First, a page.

Serbian tennis ace Novak Djokovic admitted that some steps could have been done differently during his controversial Adria Tour exhibition event, but added that if he got the chance to host it again, he would do it.

Djokovic, who had been infected himself before testing negative for Covid-19, had said he was “deeply sorry” for the Adria Tour, which started in Belgrade in mid-June before moving to Zadar in Croatia last weekend. Top players Grigor Dimitrov, Borna Coric and Viktor Troicki had also tested positive after participating in the event.

Speaking after reaching New York ahead of the US Open, Djokovic reiterated that his intentions were right for hosting the event.

“Yes, there were some steps that could have been done differently, of course, but am I going to be then forever blamed for doing a mistake? I mean, OK, if this is the way, fine, I’ll accept it, because that’s the only thing I can do. Whether it’s fair or not, you tell me, but I know that the intentions were right and correct, and if I had the chance to do the Adria Tour again, I would do it again,” said Djokovic in an interview with the New York Times.

Full text: Deeply sorry, we were wrong – Novak Djokovic on Adria Tour after testing positive for Covid-19

Djokovic’s decision to put on the ill-fated Adria Tour as “boneheaded” by Australia’s Nick Kyrgios. Djokovic, president of the ATP Player Council, had said the level of criticism as “like a witch hunt.”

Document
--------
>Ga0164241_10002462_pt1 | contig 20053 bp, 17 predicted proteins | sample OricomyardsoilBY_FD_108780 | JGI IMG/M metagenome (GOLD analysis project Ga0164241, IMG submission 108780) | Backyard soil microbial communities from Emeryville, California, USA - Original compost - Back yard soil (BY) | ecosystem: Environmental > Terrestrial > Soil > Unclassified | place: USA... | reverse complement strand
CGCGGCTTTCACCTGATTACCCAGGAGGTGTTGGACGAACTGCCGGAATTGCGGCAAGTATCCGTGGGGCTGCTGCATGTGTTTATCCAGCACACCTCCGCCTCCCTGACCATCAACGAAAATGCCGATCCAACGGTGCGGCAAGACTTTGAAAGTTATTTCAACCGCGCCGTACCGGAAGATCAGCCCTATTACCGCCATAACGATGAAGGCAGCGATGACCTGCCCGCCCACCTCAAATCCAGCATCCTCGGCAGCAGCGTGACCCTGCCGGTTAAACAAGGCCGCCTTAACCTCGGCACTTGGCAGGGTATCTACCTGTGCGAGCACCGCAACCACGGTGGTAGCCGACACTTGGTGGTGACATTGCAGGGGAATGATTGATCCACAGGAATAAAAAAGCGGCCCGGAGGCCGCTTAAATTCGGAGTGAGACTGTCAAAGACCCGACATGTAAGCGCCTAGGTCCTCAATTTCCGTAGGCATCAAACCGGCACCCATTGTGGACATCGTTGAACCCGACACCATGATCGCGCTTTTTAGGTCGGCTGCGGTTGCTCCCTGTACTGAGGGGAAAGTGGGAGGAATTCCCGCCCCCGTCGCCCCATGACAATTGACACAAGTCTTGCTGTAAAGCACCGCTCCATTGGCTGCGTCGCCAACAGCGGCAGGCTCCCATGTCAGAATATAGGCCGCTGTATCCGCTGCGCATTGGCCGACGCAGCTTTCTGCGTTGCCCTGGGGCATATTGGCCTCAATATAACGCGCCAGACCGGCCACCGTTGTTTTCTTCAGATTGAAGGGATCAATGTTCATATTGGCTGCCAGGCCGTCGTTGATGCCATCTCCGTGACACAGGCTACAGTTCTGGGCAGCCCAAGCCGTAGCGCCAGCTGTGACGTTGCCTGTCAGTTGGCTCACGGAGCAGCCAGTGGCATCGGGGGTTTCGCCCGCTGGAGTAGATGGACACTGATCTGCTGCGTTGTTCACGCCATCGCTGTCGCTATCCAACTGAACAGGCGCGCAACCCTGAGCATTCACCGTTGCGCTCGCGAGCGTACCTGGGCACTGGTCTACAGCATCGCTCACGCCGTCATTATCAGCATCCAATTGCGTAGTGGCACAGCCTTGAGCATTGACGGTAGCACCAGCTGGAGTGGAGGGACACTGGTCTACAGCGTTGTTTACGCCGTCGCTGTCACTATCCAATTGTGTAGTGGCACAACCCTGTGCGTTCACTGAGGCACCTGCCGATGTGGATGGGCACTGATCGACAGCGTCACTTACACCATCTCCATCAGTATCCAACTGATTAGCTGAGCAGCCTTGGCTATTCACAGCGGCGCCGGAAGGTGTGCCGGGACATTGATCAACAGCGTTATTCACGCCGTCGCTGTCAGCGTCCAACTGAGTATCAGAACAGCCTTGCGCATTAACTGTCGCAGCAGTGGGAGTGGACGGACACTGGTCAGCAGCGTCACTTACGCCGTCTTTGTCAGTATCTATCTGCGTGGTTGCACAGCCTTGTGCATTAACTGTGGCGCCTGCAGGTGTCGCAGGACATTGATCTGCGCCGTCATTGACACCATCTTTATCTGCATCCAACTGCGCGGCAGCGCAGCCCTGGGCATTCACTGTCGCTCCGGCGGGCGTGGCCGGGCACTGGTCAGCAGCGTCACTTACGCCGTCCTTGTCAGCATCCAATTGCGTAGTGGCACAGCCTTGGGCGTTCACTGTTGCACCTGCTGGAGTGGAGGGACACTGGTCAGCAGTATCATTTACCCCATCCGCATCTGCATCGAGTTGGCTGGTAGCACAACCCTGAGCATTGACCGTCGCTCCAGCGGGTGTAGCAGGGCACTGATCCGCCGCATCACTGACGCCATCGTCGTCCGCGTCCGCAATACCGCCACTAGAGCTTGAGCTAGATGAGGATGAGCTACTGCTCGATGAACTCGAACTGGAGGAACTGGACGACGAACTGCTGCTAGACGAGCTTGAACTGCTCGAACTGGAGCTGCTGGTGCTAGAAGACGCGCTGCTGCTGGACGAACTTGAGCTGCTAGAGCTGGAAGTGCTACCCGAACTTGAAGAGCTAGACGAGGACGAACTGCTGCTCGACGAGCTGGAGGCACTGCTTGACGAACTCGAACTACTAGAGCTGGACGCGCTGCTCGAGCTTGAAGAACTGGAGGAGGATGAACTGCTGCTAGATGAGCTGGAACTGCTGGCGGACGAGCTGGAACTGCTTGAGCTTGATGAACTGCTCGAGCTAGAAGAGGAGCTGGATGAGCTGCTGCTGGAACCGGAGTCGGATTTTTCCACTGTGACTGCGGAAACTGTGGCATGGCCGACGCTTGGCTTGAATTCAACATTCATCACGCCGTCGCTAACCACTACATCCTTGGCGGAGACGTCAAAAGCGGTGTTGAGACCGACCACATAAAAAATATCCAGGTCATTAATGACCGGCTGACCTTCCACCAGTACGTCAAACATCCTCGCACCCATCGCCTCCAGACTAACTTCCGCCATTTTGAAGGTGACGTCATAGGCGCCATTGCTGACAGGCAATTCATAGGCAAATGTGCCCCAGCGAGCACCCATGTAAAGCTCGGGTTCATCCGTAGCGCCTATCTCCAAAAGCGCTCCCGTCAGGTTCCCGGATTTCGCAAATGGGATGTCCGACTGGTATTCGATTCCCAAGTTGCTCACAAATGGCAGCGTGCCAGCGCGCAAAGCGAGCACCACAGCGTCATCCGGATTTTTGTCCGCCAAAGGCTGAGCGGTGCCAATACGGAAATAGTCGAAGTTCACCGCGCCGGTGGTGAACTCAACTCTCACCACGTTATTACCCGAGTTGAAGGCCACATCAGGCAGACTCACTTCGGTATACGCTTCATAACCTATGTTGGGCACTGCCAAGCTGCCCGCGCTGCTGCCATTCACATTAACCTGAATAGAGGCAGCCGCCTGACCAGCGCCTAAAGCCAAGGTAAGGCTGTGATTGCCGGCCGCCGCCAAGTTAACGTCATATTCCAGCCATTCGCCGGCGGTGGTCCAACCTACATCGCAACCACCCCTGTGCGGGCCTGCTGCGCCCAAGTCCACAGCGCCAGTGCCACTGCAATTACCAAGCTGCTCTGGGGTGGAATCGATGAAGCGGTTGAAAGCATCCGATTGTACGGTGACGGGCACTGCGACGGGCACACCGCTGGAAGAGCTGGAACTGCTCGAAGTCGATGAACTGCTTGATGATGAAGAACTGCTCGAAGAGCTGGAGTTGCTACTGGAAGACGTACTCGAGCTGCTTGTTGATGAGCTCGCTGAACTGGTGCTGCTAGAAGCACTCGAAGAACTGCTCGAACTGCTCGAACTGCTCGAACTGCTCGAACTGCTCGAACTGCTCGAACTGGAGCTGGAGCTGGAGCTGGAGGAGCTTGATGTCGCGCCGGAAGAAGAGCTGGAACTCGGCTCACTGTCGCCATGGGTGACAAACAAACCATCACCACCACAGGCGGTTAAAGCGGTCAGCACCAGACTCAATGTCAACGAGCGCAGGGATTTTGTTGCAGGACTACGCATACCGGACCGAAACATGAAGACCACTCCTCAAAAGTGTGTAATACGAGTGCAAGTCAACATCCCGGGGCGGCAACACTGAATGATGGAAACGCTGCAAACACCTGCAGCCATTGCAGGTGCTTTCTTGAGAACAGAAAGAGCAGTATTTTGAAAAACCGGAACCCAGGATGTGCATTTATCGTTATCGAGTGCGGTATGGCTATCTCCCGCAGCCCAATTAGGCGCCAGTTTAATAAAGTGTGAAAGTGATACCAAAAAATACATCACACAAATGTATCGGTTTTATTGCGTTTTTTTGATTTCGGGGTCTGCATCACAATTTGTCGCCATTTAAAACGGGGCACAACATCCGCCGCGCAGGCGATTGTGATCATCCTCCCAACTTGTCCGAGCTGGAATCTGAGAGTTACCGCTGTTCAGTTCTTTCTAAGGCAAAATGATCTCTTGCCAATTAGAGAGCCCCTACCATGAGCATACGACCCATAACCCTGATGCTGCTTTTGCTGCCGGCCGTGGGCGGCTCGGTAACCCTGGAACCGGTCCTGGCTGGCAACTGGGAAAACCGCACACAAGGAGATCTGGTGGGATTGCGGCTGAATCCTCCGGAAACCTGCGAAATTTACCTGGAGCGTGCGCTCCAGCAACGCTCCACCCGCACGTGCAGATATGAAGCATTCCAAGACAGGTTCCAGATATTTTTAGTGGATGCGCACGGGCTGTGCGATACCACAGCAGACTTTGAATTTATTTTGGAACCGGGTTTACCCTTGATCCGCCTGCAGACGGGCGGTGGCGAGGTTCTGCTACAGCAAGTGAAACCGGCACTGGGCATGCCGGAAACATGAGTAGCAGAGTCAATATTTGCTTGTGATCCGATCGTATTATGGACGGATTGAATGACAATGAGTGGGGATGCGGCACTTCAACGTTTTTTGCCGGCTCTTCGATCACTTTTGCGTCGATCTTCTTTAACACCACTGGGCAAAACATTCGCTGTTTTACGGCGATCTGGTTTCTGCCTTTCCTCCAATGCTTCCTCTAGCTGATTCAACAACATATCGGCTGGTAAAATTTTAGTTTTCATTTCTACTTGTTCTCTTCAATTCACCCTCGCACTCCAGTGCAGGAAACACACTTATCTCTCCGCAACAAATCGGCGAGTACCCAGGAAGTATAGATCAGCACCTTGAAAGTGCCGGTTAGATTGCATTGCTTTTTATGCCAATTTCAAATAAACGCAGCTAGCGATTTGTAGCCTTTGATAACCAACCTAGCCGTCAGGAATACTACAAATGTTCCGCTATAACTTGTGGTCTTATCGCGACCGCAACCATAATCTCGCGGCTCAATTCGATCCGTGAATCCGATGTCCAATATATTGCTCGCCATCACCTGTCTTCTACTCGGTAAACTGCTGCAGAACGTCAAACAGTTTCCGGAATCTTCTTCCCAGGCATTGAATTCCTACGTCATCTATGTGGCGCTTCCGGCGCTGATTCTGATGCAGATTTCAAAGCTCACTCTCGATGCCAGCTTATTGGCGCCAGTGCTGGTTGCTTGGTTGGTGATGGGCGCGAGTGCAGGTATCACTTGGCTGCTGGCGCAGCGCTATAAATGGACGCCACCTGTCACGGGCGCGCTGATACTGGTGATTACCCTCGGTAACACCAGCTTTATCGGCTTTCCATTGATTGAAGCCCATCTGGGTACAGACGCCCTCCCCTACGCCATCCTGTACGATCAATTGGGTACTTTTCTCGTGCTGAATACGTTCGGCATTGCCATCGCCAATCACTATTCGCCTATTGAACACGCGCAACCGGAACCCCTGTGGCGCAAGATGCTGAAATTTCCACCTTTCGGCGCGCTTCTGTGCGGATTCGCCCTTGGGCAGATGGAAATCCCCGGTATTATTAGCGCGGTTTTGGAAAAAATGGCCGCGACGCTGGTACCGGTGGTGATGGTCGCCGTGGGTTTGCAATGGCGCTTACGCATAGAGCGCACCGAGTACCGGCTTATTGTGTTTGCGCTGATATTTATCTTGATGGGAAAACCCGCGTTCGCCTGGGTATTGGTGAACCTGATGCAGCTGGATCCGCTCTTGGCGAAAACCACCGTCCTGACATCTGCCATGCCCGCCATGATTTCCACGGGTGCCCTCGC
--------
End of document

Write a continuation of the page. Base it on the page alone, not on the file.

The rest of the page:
Another off-season controversy the Serb was involved had to do with his opinion on vaccination in relation to coronavirus. Djokovic said he had been misunderstood.

“My issue is if someone is forcing me to put something in my body. That I don’t want. For me that’s unacceptable. I am not against vaccination of any kind, because who am I to speak about vaccines when there are people that have been in the field of medicine and saving lives around the world?”

Djokovic, who holds a perfect 18-0 in 2020, had confirmed on August 14 that he will play at the US Open, ending speculation about his presence at the first Grand Slam tournament since the season restarted following the coronavirus-enforced shutdown.

The US Open gets underway behind closed doors in New York on August 31. The world No 1 is in New York already, preparing for the tune-up event — Western and Southern Open — which is normally played in Cincinnati but has been moved to New York this year.

Djokovic said he has taken all possible health precautions and his decision to travel to the USA was a last-minute one. He added that he was “very close to not coming.”

“I want to play. I mean that’s why I’m here. I am personally not afraid of being in a risky, dangerous health situation for myself. If I felt that way, I most likely would not be here. I am cautious of course, and I have to be responsible and of course respect the regulations and rules and restrictions as anybody else. But things are unpredictable. Anything can happen in the tennis court or off the tennis court,” he said.

The list of absentees includes four-time champion Rafael Nadal, world No 1 Ashleigh Barty and her fellow Australian Nick Kyrgios, Wimbledon champion Simona Halep as well as defending women’s champ Bianca Andreescu. Five-time winner Roger Federer is also missing as the Swiss legend recovers from knee surgery.

Former champions Stan Wawrinka and Svetlana Kuznetsova are also notable absentees.

Confirmation that Djokovic will bid for a fourth US Open title came after he initially expressed scepticism over strict protocols, describing limits on players’ entourages at the tournament as “extreme” and “impossible”.

The US Open, which finishes on September 13, is followed a fortnight later by the rescheduled French Open at Roland Garros.

With AFP inputs